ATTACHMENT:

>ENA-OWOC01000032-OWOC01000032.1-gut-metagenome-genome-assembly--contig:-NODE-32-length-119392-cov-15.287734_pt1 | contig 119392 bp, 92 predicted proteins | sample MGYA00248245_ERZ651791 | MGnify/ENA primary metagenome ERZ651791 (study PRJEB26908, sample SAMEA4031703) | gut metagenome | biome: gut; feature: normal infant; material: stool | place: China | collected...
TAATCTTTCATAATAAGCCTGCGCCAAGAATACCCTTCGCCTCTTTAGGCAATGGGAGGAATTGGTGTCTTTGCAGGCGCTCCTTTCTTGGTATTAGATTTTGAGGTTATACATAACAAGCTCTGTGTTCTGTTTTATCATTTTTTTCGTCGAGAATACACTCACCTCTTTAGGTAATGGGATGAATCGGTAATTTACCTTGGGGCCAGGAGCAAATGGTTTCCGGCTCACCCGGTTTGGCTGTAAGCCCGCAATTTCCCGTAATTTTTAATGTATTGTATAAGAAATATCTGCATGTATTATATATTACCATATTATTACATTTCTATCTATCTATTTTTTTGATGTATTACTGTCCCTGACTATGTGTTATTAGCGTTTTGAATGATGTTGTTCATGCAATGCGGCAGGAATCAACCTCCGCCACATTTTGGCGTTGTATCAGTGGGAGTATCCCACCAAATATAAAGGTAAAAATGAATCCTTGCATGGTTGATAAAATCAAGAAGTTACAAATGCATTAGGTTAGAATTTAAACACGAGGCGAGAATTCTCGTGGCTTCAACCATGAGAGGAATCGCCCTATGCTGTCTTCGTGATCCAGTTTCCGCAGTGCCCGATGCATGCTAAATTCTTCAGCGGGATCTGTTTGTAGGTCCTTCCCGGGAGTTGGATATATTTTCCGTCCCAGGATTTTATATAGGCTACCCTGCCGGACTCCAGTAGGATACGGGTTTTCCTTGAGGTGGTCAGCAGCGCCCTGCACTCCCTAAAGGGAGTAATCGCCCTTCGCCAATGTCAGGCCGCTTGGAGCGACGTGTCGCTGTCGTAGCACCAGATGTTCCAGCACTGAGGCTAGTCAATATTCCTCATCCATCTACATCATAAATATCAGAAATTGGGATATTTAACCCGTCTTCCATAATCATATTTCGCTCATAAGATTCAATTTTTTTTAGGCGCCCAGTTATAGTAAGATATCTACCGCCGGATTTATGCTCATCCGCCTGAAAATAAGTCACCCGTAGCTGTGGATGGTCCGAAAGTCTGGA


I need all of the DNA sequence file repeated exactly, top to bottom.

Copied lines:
>ENA-OWOC01000032-OWOC01000032.1-gut-metagenome-genome-assembly--contig:-NODE-32-length-119392-cov-15.287734_pt1 | contig 119392 bp, 92 predicted proteins | sample MGYA00248245_ERZ651791 | MGnify/ENA primary metagenome ERZ651791 (study PRJEB26908, sample SAMEA4031703) | gut metagenome | biome: gut; feature: normal infant; material: stool | place: China | collected...
TAATCTTTCATAATAAGCCTGCGCCAAGAATACCCTTCGCCTCTTTAGGCAATGGGAGGAATTGGTGTCTTTGCAGGCGCTCCTTTCTTGGTATTAGATTTTGAGGTTATACATAACAAGCTCTGTGTTCTGTTTTATCATTTTTTTCGTCGAGAATACACTCACCTCTTTAGGTAATGGGATGAATCGGTAATTTACCTTGGGGCCAGGAGCAAATGGTTTCCGGCTCACCCGGTTTGGCTGTAAGCCCGCAATTTCCCGTAATTTTTAATGTATTGTATAAGAAATATCTGCATGTATTATATATTACCATATTATTACATTTCTATCTATCTATTTTTTTGATGTATTACTGTCCCTGACTATGTGTTATTAGCGTTTTGAATGATGTTGTTCATGCAATGCGGCAGGAATCAACCTCCGCCACATTTTGGCGTTGTATCAGTGGGAGTATCCCACCAAATATAAAGGTAAAAATGAATCCTTGCATGGTTGATAAAATCAAGAAGTTACAAATGCATTAGGTTAGAATTTAAACACGAGGCGAGAATTCTCGTGGCTTCAACCATGAGAGGAATCGCCCTATGCTGTCTTCGTGATCCAGTTTCCGCAGTGCCCGATGCATGCTAAATTCTTCAGCGGGATCTGTTTGTAGGTCCTTCCCGGGAGTTGGATATATTTTCCGTCCCAGGATTTTATATAGGCTACCCTGCCGGACTCCAGTAGGATACGGGTTTTCCTTGAGGTGGTCAGCAGCGCCCTGCACTCCCTAAAGGGAGTAATCGCCCTTCGCCAATGTCAGGCCGCTTGGAGCGACGTGTCGCTGTCGTAGCACCAGATGTTCCAGCACTGAGGCTAGTCAATATTCCTCATCCATCTACATCATAAATATCAGAAATTGGGATATTTAACCCGTCTTCCATAATCATATTTCGCTCATAAGATTCAATTTTTTTTAGGCGCCCAGTTATAGTAAGATATCTACCGCCGGATTTATGCTCATCCGCCTGAAAATAAGTCACCCGTAGCTGTGGATGGTCCGAAAGTCTGGA